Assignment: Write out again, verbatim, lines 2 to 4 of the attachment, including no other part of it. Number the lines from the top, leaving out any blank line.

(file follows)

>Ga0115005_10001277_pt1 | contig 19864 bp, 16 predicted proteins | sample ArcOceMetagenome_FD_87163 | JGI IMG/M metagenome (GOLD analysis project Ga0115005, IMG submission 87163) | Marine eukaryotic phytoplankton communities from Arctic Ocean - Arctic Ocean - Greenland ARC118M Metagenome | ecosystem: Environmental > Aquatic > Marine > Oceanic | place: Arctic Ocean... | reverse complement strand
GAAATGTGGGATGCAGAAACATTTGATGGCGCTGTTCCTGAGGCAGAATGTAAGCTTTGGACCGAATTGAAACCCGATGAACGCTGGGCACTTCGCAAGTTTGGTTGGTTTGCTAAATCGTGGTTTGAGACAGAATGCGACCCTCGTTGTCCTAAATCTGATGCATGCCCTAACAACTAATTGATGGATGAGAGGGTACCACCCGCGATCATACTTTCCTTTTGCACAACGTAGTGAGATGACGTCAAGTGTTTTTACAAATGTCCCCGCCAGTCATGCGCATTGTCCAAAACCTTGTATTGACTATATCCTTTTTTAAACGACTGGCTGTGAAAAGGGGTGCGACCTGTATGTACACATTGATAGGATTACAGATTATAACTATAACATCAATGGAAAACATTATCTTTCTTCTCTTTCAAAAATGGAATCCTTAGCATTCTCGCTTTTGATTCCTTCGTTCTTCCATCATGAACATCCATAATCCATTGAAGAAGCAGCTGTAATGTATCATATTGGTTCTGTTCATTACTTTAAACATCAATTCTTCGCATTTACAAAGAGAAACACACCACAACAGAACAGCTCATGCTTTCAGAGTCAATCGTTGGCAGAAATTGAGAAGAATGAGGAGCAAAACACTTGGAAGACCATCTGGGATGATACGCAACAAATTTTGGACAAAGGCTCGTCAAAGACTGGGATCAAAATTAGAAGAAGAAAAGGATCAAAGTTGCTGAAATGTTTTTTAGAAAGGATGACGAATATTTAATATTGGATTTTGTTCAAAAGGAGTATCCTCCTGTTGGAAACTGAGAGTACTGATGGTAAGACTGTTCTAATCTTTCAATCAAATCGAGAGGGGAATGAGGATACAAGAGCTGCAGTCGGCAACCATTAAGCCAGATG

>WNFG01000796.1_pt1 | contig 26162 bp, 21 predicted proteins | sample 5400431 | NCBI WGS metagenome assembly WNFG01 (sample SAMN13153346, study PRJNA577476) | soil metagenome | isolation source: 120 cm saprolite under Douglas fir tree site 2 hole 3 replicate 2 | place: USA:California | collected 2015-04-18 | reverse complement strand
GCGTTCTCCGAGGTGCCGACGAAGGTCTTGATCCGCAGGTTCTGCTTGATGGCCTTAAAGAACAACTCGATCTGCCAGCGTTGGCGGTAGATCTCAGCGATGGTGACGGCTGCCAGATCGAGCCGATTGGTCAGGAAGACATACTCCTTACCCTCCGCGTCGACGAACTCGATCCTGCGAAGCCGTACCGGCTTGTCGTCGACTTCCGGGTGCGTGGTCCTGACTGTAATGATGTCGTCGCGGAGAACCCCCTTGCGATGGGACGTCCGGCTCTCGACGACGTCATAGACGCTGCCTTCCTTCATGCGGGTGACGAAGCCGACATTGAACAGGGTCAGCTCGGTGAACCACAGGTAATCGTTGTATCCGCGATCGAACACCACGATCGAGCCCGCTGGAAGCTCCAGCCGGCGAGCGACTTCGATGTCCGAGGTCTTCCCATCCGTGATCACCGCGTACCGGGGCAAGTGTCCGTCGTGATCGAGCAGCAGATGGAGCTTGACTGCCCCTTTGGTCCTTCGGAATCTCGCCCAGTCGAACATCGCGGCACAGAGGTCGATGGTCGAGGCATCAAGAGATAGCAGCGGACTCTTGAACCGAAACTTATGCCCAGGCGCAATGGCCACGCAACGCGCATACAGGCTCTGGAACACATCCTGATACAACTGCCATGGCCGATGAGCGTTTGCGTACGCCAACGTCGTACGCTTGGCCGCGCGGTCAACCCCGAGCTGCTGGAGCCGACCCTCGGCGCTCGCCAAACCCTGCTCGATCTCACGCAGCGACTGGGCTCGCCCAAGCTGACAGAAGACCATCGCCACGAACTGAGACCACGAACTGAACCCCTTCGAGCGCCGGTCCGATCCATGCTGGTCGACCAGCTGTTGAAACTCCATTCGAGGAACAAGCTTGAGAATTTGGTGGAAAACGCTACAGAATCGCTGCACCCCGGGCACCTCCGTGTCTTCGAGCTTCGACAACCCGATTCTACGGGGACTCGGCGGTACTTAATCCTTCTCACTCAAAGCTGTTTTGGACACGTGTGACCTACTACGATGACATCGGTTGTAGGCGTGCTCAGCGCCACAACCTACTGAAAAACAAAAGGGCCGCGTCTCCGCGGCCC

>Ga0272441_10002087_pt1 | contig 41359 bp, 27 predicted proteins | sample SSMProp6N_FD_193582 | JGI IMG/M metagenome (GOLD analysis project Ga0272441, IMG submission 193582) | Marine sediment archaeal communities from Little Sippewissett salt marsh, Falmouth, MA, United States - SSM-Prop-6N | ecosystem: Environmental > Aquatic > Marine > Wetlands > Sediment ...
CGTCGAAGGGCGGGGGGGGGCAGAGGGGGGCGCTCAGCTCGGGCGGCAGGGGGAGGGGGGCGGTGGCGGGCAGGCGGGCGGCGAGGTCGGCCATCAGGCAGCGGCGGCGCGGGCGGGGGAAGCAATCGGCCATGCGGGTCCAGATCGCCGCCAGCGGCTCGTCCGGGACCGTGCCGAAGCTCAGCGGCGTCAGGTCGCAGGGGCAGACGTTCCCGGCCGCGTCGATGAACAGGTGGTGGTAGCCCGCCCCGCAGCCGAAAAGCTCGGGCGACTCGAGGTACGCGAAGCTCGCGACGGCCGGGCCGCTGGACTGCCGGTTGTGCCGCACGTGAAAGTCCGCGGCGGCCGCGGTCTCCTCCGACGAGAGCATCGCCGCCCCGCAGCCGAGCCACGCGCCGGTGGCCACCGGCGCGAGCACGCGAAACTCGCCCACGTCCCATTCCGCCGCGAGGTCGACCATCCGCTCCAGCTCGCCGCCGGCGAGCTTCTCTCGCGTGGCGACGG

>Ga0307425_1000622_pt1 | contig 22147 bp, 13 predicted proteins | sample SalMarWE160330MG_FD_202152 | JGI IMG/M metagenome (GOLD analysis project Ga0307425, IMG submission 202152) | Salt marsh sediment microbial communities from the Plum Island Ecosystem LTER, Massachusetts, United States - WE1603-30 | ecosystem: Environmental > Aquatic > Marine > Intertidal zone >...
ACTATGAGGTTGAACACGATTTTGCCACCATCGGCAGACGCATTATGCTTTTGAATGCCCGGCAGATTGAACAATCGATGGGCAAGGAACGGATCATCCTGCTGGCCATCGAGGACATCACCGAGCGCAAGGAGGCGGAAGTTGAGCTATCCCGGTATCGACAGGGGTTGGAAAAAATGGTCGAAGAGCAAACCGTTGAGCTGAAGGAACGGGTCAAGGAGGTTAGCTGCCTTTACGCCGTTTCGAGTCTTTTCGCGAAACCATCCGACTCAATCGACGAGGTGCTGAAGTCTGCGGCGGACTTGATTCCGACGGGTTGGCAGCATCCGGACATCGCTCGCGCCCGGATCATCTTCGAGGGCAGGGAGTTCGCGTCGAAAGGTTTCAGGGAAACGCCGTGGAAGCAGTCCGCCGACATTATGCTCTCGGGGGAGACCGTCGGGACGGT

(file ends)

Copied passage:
GAAATGTGGGATGCAGAAACATTTGATGGCGCTGTTCCTGAGGCAGAATGTAAGCTTTGGACCGAATTGAAACCCGATGAACGCTGGGCACTTCGCAAGTTTGGTTGGTTTGCTAAATCGTGGTTTGAGACAGAATGCGACCCTCGTTGTCCTAAATCTGATGCATGCCCTAACAACTAATTGATGGATGAGAGGGTACCACCCGCGATCATACTTTCCTTTTGCACAACGTAGTGAGATGACGTCAAGTGTTTTTACAAATGTCCCCGCCAGTCATGCGCATTGTCCAAAACCTTGTATTGACTATATCCTTTTTTAAACGACTGGCTGTGAAAAGGGGTGCGACCTGTATGTACACATTGATAGGATTACAGATTATAACTATAACATCAATGGAAAACATTATCTTTCTTCTCTTTCAAAAATGGAATCCTTAGCATTCTCGCTTTTGATTCCTTCGTTCTTCCATCATGAACATCCATAATCCATTGAAGAAGCAGCTGTAATGTATCATATTGGTTCTGTTCATTACTTTAAACATCAATTCTTCGCATTTACAAAGAGAAACACACCACAACAGAACAGCTCATGCTTTCAGAGTCAATCGTTGGCAGAAATTGAGAAGAATGAGGAGCAAAACACTTGGAAGACCATCTGGGATGATACGCAACAAATTTTGGACAAAGGCTCGTCAAAGACTGGGATCAAAATTAGAAGAAGAAAAGGATCAAAGTTGCTGAAATGTTTTTTAGAAAGGATGACGAATATTTAATATTGGATTTTGTTCAAAAGGAGTATCCTCCTGTTGGAAACTGAGAGTACTGATGGTAAGACTGTTCTAATCTTTCAATCAAATCGAGAGGGGAATGAGGATACAAGAGCTGCAGTCGGCAACCATTAAGCCAGATG

>WNFG01000796.1_pt1 | contig 26162 bp, 21 predicted proteins | sample 5400431 | NCBI WGS metagenome assembly WNFG01 (sample SAMN13153346, study PRJNA577476) | soil metagenome | isolation source: 120 cm saprolite under Douglas fir tree site 2 hole 3 replicate 2 | place: USA:California | collected 2015-04-18 | reverse complement strand
GCGTTCTCCGAGGTGCCGACGAAGGTCTTGATCCGCAGGTTCTGCTTGATGGCCTTAAAGAACAACTCGATCTGCCAGCGTTGGCGGTAGATCTCAGCGATGGTGACGGCTGCCAGATCGAGCCGATTGGTCAGGAAGACATACTCCTTACCCTCCGCGTCGACGAACTCGATCCTGCGAAGCCGTACCGGCTTGTCGTCGACTTCCGGGTGCGTGGTCCTGACTGTAATGATGTCGTCGCGGAGAACCCCCTTGCGATGGGACGTCCGGCTCTCGACGACGTCATAGACGCTGCCTTCCTTCATGCGGGTGACGAAGCCGACATTGAACAGGGTCAGCTCGGTGAACCACAGGTAATCGTTGTATCCGCGATCGAACACCACGATCGAGCCCGCTGGAAGCTCCAGCCGGCGAGCGACTTCGATGTCCGAGGTCTTCCCATCCGTGATCACCGCGTACCGGGGCAAGTGTCCGTCGTGATCGAGCAGCAGATGGAGCTTGACTGCCCCTTTGGTCCTTCGGAATCTCGCCCAGTCGAACATCGCGGCACAGAGGTCGATGGTCGAGGCATCAAGAGATAGCAGCGGACTCTTGAACCGAAACTTATGCCCAGGCGCAATGGCCACGCAACGCGCATACAGGCTCTGGAACACATCCTGATACAACTGCCATGGCCGATGAGCGTTTGCGTACGCCAACGTCGTACGCTTGGCCGCGCGGTCAACCCCGAGCTGCTGGAGCCGACCCTCGGCGCTCGCCAAACCCTGCTCGATCTCACGCAGCGACTGGGCTCGCCCAAGCTGACAGAAGACCATCGCCACGAACTGAGACCACGAACTGAACCCCTTCGAGCGCCGGTCCGATCCATGCTGGTCGACCAGCTGTTGAAACTCCATTCGAGGAACAAGCTTGAGAATTTGGTGGAAAACGCTACAGAATCGCTGCACCCCGGGCACCTCCGTGTCTTCGAGCTTCGACAACCCGATTCTACGGGGACTCGGCGGTACTTAATCCTTCTCACTCAAAGCTGTTTTGGACACGTGTGACCTACTACGATGACATCGGTTGTAGGCGTGCTCAGCGCCACAACCTACTGAAAAACAAAAGGGCCGCGTCTCCGCGGCCC